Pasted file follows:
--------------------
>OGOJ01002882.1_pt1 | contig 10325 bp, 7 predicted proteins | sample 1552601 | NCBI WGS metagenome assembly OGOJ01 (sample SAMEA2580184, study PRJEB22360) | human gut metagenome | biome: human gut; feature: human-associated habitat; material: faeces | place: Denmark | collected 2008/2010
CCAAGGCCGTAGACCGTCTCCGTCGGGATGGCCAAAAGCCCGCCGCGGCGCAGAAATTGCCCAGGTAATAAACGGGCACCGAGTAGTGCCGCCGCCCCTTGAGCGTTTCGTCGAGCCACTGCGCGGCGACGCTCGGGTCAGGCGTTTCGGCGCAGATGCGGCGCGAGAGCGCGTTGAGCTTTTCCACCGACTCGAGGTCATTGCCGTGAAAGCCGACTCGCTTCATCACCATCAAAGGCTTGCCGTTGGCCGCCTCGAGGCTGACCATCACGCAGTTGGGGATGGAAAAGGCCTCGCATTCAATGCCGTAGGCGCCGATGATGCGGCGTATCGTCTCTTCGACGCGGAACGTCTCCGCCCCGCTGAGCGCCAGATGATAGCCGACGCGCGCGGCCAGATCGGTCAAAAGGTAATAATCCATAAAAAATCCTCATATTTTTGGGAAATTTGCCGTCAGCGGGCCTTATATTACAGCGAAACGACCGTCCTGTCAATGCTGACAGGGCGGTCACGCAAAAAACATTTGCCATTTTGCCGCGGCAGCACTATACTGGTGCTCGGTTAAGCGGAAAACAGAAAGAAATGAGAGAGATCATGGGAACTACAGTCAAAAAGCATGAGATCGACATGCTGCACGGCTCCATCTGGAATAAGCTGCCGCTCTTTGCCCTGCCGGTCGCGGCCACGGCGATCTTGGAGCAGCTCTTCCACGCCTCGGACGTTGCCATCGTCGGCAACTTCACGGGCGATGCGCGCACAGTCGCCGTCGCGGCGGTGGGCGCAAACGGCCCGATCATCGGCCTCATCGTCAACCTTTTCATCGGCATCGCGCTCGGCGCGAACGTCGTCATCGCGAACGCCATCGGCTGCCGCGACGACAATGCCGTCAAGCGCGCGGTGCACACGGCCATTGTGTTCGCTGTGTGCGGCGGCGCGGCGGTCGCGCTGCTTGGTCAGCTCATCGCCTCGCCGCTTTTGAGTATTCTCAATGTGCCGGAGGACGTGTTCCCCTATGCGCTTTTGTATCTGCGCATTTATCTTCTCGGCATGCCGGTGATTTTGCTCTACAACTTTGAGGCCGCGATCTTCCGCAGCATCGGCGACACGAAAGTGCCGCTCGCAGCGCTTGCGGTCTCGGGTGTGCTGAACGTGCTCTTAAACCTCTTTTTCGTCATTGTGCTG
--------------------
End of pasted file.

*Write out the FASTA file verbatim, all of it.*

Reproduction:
>OGOJ01002882.1_pt1 | contig 10325 bp, 7 predicted proteins | sample 1552601 | NCBI WGS metagenome assembly OGOJ01 (sample SAMEA2580184, study PRJEB22360) | human gut metagenome | biome: human gut; feature: human-associated habitat; material: faeces | place: Denmark | collected 2008/2010
CCAAGGCCGTAGACCGTCTCCGTCGGGATGGCCAAAAGCCCGCCGCGGCGCAGAAATTGCCCAGGTAATAAACGGGCACCGAGTAGTGCCGCCGCCCCTTGAGCGTTTCGTCGAGCCACTGCGCGGCGACGCTCGGGTCAGGCGTTTCGGCGCAGATGCGGCGCGAGAGCGCGTTGAGCTTTTCCACCGACTCGAGGTCATTGCCGTGAAAGCCGACTCGCTTCATCACCATCAAAGGCTTGCCGTTGGCCGCCTCGAGGCTGACCATCACGCAGTTGGGGATGGAAAAGGCCTCGCATTCAATGCCGTAGGCGCCGATGATGCGGCGTATCGTCTCTTCGACGCGGAACGTCTCCGCCCCGCTGAGCGCCAGATGATAGCCGACGCGCGCGGCCAGATCGGTCAAAAGGTAATAATCCATAAAAAATCCTCATATTTTTGGGAAATTTGCCGTCAGCGGGCCTTATATTACAGCGAAACGACCGTCCTGTCAATGCTGACAGGGCGGTCACGCAAAAAACATTTGCCATTTTGCCGCGGCAGCACTATACTGGTGCTCGGTTAAGCGGAAAACAGAAAGAAATGAGAGAGATCATGGGAACTACAGTCAAAAAGCATGAGATCGACATGCTGCACGGCTCCATCTGGAATAAGCTGCCGCTCTTTGCCCTGCCGGTCGCGGCCACGGCGATCTTGGAGCAGCTCTTCCACGCCTCGGACGTTGCCATCGTCGGCAACTTCACGGGCGATGCGCGCACAGTCGCCGTCGCGGCGGTGGGCGCAAACGGCCCGATCATCGGCCTCATCGTCAACCTTTTCATCGGCATCGCGCTCGGCGCGAACGTCGTCATCGCGAACGCCATCGGCTGCCGCGACGACAATGCCGTCAAGCGCGCGGTGCACACGGCCATTGTGTTCGCTGTGTGCGGCGGCGCGGCGGTCGCGCTGCTTGGTCAGCTCATCGCCTCGCCGCTTTTGAGTATTCTCAATGTGCCGGAGGACGTGTTCCCCTATGCGCTTTTGTATCTGCGCATTTATCTTCTCGGCATGCCGGTGATTTTGCTCTACAACTTTGAGGCCGCGATCTTCCGCAGCATCGGCGACACGAAAGTGCCGCTCGCAGCGCTTGCGGTCTCGGGTGTGCTGAACGTGCTCTTAAACCTCTTTTTCGTCATTGTGCTG